Kanban and Time-boxes

I had a brief exchange of tweets with Ron Jeffries, Keith Braithwaite and James Shore after the Miami Lean and Kanban Conference ended regarded Kanban and its compatibility with XP and time-boxes. Unfortunately I wasn’t able to follow up immediately, due to an urgent (and eventful) trip to South Beach 🙂 Rather than try and follow up late on twitter, I’ve decided to post my thoughts here to try and clarify my ideas.

The discussion started following a tweet about Kanban being easier to introduce than Scrum. This seemed to be a common theme at the conference, with several experience reports confirming what I have already written about whether Kanban is only suitable for mature teams. This led to the question of how much change (or not) a Kanban approach requires, which is where I jumped in.

A kanban approach introduces tools to visualise and measure queues and work in progress. While this is a change in process measurement, it doesn’t change the process itself. However, having highlighted the existence of queues and work in progress, it becomes easier for the process to be changed to specifically fix the issues highlighted. Thus a Kanban system sets a team up to begin continuous improvement. Time-boxing, used by XP and Scrum, is one way to manage queues and WIP, which is why they can be such effective processes, and why shorter time-boxes are becoming more popular. There are other ways of managing queues and work in progress, however, and thus Kanban is agnostic to time-boxing. This does not mean that XP is Kanban system however, because XP implicitly, rather than explicitly, manage the queues and work in progress.

Further benefits of time-boxing are the focus that they give, particularly given the finite or limited resources (i.e. people) within a team. Time-boxes give this focus not only by limiting the work-in progress, but also by setting the end of time-box as an SLA for when the work will be completed. Again, Kanban doesn’t lose these benefits, but provides for alternate means to limit work in progress and set SLAs.

To summarise, I believe that a Kanban approach is compatible with XP and Scrum in that it has a focus on managing queues and limiting work in progress, but also introduces alternate ways to achieve these goals which can be used alongside the XP and Scrum tools such as User Stories, TDD and Retrospectives.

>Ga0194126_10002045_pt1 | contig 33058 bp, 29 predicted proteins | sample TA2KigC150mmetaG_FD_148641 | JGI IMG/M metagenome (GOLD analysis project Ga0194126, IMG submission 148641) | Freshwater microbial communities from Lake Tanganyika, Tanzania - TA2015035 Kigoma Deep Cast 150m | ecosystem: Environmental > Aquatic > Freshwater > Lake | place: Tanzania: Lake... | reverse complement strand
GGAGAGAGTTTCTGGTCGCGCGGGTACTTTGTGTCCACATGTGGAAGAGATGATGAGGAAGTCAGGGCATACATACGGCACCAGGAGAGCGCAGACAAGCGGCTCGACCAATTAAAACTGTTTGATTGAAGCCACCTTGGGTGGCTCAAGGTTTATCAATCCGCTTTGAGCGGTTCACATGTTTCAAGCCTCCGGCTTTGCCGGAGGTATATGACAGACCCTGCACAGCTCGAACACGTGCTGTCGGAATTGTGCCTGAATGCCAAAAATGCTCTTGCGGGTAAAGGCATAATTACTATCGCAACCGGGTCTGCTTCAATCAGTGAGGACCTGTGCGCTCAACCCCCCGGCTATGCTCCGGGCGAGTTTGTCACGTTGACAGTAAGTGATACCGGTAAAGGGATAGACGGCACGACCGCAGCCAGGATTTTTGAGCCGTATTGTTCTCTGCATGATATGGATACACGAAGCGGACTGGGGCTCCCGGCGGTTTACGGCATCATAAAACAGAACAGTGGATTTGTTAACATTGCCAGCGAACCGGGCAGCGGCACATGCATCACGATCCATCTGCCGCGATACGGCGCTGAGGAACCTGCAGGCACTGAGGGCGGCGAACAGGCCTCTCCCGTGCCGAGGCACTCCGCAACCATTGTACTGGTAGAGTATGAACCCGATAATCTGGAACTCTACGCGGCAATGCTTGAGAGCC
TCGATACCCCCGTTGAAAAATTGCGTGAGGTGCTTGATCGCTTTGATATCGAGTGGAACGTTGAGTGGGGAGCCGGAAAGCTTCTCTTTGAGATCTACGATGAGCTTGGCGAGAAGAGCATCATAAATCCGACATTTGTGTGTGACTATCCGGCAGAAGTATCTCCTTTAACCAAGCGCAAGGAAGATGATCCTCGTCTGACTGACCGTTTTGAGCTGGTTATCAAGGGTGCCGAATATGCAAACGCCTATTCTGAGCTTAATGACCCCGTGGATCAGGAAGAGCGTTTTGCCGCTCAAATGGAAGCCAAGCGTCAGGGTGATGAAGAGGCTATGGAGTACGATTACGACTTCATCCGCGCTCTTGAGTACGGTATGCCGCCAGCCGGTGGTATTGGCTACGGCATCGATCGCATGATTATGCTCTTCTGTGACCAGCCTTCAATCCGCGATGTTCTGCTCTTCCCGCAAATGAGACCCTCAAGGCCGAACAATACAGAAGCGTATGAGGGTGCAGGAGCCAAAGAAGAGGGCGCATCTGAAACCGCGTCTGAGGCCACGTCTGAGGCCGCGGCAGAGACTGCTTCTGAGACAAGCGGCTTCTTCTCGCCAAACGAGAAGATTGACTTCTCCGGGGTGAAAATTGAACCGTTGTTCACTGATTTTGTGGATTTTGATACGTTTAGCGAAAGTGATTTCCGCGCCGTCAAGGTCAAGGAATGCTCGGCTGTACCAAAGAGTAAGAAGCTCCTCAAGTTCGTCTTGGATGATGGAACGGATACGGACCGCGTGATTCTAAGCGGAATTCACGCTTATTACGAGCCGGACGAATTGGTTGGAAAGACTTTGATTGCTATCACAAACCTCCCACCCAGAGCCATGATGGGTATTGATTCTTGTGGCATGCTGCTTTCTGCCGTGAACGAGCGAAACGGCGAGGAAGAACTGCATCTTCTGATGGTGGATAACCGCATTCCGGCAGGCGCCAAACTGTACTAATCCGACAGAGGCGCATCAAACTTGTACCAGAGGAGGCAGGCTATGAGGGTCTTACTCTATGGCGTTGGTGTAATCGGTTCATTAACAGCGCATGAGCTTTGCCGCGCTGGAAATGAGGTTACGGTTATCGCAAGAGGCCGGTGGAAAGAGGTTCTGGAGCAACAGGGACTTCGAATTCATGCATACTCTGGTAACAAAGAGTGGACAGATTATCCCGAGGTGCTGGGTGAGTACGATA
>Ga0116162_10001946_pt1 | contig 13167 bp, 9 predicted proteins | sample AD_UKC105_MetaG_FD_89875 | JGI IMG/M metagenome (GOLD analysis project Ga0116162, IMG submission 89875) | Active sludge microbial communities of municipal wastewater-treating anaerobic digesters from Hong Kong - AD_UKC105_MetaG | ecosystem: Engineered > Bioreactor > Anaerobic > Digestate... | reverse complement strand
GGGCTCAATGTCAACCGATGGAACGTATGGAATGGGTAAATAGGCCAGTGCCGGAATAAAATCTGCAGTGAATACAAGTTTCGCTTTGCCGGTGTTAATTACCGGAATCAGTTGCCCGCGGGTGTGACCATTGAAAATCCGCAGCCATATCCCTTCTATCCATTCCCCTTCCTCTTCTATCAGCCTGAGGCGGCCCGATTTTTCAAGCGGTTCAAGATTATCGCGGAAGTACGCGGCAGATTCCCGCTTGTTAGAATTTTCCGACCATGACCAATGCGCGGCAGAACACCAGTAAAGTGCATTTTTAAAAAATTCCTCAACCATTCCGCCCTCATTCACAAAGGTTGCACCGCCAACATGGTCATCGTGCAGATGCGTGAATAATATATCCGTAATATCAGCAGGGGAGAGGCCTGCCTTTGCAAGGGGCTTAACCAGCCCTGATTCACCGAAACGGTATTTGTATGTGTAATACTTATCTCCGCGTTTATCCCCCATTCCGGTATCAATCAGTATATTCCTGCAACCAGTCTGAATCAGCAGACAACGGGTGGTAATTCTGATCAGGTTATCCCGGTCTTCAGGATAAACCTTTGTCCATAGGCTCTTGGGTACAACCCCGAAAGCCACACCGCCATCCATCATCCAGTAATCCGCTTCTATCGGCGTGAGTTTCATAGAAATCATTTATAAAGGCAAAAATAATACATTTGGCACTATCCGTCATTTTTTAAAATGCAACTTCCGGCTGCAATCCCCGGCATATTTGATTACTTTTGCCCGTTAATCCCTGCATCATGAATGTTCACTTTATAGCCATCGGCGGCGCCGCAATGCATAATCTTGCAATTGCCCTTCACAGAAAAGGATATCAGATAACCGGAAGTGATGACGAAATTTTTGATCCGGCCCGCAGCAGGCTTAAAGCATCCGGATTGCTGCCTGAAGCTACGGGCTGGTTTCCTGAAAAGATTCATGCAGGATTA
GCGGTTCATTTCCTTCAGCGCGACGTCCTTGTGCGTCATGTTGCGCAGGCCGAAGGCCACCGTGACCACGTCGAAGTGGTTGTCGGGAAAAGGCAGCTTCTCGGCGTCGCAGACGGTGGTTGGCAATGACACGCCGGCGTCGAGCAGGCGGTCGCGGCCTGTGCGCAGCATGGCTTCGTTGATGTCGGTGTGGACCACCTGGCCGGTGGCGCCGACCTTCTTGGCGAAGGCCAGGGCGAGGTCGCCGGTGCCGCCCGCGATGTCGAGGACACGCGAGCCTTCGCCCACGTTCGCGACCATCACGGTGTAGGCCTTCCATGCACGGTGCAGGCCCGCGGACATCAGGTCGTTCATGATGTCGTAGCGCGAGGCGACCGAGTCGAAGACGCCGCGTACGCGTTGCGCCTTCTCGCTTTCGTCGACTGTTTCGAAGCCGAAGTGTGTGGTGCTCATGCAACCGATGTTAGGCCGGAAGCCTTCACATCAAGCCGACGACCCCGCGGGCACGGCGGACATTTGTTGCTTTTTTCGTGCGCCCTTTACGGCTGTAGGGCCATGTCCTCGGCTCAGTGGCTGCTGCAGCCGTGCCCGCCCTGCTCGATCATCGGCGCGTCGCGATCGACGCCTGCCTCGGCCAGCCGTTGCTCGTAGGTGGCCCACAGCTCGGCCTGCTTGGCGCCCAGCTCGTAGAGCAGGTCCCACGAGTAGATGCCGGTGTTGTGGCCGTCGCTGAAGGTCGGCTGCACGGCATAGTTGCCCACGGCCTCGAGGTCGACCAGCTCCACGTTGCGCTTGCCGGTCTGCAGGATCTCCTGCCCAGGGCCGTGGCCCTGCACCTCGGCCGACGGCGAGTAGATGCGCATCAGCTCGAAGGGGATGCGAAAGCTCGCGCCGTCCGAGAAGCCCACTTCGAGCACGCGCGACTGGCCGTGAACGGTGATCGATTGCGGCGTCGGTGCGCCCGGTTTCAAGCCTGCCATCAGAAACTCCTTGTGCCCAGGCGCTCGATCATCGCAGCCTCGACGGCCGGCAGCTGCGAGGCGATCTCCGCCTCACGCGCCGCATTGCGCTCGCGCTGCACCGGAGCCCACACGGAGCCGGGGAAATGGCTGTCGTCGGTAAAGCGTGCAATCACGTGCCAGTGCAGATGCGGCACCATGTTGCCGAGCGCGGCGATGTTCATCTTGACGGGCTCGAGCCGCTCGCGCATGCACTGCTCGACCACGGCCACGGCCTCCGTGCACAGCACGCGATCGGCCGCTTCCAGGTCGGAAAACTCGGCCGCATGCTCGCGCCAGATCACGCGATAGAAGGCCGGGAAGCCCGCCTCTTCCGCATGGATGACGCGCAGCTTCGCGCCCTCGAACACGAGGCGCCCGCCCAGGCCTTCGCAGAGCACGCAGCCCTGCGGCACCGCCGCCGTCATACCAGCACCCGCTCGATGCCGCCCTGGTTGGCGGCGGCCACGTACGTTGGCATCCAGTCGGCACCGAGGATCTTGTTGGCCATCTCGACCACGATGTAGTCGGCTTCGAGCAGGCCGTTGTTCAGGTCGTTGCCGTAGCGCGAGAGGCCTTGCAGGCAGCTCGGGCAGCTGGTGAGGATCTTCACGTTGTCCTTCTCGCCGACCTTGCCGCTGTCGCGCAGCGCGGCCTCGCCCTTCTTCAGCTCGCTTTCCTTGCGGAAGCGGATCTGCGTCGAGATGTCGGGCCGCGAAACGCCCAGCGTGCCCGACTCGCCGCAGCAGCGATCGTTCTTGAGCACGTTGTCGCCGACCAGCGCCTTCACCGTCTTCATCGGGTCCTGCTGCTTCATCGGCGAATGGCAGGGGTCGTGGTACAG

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5 comments on “Kanban and Time-boxes

  1. Great. I also think that it can really live together.

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  2. I have a feeling of deja vue.

    Beck in the day I seemed to have a lot of conversations about XP that when something like this:

    Them: XP sounds kind-of interesting, except for X, Y, and Z which I can’t even begin to make sense of
    Me: well, yes, X, Y, and Z would be fairly crazy, but that’s not what’s recommended, P, Q, and R is.
    Them: oh, is that all you meant? That sounds pretty good, but I think you’ll find that your sort of mature, reasonable approach to XP is not what a lot of folks are talking about.

    I see the Kanban community running into this syndrome a lot.

    What you describe here, Karl, is reasonable and is (for what it’s worth) compatible with XP, Scrum and almost anything else. It’s not very different form what I’m increasingly recommending that my clients do.

    And then there’s this sort of thing: “Recently [as of early 2008] I’ve heard lots of discussion about Kanban style development — an approach that breaks that breaks the primary rule of today’s common agile practice: the fixed development time-box.” from Jeff Patton (http://www.agileproductdesign.com/blog/2009/kanban_over_simplified.html)

    And then there’s all the “vs” and “switch” articles and posts.

    Let’s be clear, as I’ve said elsewhere, I personally see fixed iterations as a transitional practice, I’ve seen lots of teams that were unable to deliver turned around by using it—and I know that teams can be successful without it. I worry that in a haven’t-though-about-it-too-deeply Kanban-oriented world I will have to work against a lot of propaganda stating that fixed iterations are a worthless practice.

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  3. Karl,

    Nice peace. I think the concern stems from our the tendency to focus on the methodology rather then the problems teams face and their needs.

    I don’t prescribe to a single “brand” of Agile. Over the years I’ve learnt to do what works borrowing bits and pieces from were ever and applying them when and where it make sense.

    This in itself is a skill, that takes a fair amount of experience. I’ve done things very akin to Kanban in the past, athough my centre tends to be XP.

    I like the way Rachel Davies talks about “Generic Agile”, and the idea of utilising an experienced Coach as advocated in XP. My advice to a novice team starting out would be to follow XP in full on say a pilot project with the help of an experience Coach, and then inspect and adapt from there.

    My worry is that a load of inexperienced teams begin applying Kanban off the bat, with little exposure to sound “Agile” technical practices and end up in a worst mess then many Scrum teams today.

    If this happens then the Agile gets a bad name and none of us wants to see that.


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